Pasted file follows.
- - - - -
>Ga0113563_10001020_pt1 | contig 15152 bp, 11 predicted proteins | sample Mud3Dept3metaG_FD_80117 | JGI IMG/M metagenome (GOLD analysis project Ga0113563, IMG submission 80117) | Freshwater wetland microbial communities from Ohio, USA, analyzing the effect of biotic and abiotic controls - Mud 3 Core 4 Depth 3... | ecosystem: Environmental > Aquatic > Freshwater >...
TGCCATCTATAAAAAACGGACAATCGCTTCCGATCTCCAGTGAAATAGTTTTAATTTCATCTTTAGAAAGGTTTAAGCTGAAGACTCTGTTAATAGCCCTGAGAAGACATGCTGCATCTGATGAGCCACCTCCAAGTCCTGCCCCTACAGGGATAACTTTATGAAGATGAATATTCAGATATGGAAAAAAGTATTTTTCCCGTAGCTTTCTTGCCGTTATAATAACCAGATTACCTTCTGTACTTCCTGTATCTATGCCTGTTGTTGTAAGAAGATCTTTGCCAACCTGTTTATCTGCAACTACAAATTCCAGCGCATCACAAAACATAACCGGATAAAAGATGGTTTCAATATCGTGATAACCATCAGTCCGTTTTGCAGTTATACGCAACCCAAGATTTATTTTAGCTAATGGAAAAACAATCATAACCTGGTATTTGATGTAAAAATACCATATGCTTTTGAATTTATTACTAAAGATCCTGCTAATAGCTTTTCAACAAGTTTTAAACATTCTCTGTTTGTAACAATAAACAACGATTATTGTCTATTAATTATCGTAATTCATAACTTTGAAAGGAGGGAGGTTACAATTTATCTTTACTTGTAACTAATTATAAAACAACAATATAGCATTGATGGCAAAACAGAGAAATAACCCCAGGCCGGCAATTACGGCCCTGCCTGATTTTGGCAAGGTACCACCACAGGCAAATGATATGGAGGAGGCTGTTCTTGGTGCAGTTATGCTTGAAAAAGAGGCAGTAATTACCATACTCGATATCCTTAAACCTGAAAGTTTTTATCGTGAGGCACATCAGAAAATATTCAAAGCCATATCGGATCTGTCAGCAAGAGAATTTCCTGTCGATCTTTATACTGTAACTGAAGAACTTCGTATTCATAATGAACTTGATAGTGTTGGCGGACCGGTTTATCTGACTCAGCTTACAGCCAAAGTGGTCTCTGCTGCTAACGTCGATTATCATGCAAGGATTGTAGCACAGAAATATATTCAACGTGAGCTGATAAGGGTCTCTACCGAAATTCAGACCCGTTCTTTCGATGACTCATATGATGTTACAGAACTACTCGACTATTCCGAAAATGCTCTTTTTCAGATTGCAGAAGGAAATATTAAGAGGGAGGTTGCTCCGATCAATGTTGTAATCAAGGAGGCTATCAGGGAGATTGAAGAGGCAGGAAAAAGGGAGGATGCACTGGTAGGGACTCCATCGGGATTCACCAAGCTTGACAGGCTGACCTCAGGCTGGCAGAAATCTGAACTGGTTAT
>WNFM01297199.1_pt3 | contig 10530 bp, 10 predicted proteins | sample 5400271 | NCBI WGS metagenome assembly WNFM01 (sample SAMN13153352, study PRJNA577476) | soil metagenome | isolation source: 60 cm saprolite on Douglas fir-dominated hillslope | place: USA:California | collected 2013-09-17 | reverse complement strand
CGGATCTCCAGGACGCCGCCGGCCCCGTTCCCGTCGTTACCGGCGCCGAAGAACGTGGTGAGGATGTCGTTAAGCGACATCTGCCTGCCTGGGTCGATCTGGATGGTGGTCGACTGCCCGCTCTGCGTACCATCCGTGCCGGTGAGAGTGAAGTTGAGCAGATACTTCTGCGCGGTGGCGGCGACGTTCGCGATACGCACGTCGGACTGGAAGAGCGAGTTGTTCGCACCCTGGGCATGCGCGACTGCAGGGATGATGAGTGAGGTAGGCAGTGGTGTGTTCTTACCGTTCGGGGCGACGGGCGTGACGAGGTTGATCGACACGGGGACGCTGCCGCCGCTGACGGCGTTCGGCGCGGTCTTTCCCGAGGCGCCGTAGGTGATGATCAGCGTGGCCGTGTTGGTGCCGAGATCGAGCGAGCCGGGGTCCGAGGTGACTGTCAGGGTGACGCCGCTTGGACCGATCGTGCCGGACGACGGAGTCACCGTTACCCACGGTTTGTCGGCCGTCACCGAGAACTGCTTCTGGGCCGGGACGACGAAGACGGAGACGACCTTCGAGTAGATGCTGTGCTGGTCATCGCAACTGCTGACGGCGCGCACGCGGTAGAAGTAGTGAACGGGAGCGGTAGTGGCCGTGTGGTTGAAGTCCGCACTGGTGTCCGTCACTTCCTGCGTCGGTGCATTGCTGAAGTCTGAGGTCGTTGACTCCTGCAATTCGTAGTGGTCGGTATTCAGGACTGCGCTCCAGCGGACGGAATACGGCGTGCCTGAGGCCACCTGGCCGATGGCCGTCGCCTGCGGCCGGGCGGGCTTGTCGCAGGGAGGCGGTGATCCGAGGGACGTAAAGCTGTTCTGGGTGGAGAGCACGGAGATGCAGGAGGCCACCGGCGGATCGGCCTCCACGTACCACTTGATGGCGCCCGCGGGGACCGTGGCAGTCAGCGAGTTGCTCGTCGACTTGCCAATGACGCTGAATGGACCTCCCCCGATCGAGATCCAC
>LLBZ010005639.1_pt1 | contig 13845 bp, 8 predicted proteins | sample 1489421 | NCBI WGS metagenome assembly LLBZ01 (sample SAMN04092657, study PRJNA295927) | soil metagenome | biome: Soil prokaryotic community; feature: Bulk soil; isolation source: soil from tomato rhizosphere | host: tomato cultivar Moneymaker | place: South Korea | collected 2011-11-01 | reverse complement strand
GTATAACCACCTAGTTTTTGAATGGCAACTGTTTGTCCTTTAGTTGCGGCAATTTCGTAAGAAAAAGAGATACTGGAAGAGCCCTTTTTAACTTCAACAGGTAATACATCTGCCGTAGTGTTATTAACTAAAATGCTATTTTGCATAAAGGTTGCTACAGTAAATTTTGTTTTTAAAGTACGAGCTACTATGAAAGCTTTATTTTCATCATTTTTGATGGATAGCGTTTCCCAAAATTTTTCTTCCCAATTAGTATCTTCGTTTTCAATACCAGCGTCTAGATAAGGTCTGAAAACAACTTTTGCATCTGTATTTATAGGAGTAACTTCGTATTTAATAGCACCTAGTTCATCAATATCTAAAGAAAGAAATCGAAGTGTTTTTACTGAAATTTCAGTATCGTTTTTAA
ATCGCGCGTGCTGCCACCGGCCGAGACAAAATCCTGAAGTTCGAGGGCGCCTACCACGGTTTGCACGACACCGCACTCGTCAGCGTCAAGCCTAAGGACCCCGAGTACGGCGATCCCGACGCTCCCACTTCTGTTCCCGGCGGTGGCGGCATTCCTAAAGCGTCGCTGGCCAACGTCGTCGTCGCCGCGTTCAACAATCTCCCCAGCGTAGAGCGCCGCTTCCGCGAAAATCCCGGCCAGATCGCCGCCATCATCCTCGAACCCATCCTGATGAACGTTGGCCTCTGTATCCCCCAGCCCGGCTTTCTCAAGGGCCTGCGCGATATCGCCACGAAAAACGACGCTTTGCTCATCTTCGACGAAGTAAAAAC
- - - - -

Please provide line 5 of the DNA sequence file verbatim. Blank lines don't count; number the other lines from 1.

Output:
>LLBZ010005639.1_pt1 | contig 13845 bp, 8 predicted proteins | sample 1489421 | NCBI WGS metagenome assembly LLBZ01 (sample SAMN04092657, study PRJNA295927) | soil metagenome | biome: Soil prokaryotic community; feature: Bulk soil; isolation source: soil from tomato rhizosphere | host: tomato cultivar Moneymaker | place: South Korea | collected 2011-11-01 | reverse complement strand